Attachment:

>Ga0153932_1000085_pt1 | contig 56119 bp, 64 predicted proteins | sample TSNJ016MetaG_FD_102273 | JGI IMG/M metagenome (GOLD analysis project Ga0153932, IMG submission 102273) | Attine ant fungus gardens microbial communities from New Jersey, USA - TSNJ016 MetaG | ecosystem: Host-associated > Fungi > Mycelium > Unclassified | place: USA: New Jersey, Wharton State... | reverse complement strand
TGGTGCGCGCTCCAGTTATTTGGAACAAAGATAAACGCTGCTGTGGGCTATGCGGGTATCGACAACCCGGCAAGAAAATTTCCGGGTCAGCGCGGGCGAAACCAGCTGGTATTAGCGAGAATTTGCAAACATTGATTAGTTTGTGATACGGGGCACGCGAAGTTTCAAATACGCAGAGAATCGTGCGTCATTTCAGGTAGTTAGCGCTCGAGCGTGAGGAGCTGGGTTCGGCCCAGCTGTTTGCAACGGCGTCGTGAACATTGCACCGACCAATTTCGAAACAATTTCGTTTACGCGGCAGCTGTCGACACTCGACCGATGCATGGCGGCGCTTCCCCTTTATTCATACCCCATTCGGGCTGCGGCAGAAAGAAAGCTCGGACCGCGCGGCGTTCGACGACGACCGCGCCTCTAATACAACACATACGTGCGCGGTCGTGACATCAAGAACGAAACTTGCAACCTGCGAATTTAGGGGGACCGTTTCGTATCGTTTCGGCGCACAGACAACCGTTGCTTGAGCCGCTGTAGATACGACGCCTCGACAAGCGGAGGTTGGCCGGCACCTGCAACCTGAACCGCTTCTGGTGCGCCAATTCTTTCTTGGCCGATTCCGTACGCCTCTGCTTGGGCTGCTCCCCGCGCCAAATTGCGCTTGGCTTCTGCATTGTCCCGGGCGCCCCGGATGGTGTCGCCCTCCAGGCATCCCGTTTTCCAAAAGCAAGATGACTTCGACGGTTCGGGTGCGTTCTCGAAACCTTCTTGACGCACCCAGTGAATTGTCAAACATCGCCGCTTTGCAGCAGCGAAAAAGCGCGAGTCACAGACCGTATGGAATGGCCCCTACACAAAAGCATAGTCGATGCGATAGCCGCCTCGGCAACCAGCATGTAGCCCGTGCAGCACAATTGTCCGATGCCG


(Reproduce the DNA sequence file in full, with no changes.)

>Ga0153932_1000085_pt1 | contig 56119 bp, 64 predicted proteins | sample TSNJ016MetaG_FD_102273 | JGI IMG/M metagenome (GOLD analysis project Ga0153932, IMG submission 102273) | Attine ant fungus gardens microbial communities from New Jersey, USA - TSNJ016 MetaG | ecosystem: Host-associated > Fungi > Mycelium > Unclassified | place: USA: New Jersey, Wharton State... | reverse complement strand
TGGTGCGCGCTCCAGTTATTTGGAACAAAGATAAACGCTGCTGTGGGCTATGCGGGTATCGACAACCCGGCAAGAAAATTTCCGGGTCAGCGCGGGCGAAACCAGCTGGTATTAGCGAGAATTTGCAAACATTGATTAGTTTGTGATACGGGGCACGCGAAGTTTCAAATACGCAGAGAATCGTGCGTCATTTCAGGTAGTTAGCGCTCGAGCGTGAGGAGCTGGGTTCGGCCCAGCTGTTTGCAACGGCGTCGTGAACATTGCACCGACCAATTTCGAAACAATTTCGTTTACGCGGCAGCTGTCGACACTCGACCGATGCATGGCGGCGCTTCCCCTTTATTCATACCCCATTCGGGCTGCGGCAGAAAGAAAGCTCGGACCGCGCGGCGTTCGACGACGACCGCGCCTCTAATACAACACATACGTGCGCGGTCGTGACATCAAGAACGAAACTTGCAACCTGCGAATTTAGGGGGACCGTTTCGTATCGTTTCGGCGCACAGACAACCGTTGCTTGAGCCGCTGTAGATACGACGCCTCGACAAGCGGAGGTTGGCCGGCACCTGCAACCTGAACCGCTTCTGGTGCGCCAATTCTTTCTTGGCCGATTCCGTACGCCTCTGCTTGGGCTGCTCCCCGCGCCAAATTGCGCTTGGCTTCTGCATTGTCCCGGGCGCCCCGGATGGTGTCGCCCTCCAGGCATCCCGTTTTCCAAAAGCAAGATGACTTCGACGGTTCGGGTGCGTTCTCGAAACCTTCTTGACGCACCCAGTGAATTGTCAAACATCGCCGCTTTGCAGCAGCGAAAAAGCGCGAGTCACAGACCGTATGGAATGGCCCCTACACAAAAGCATAGTCGATGCGATAGCCGCCTCGGCAACCAGCATGTAGCCCGTGCAGCACAATTGTCCGATGCCG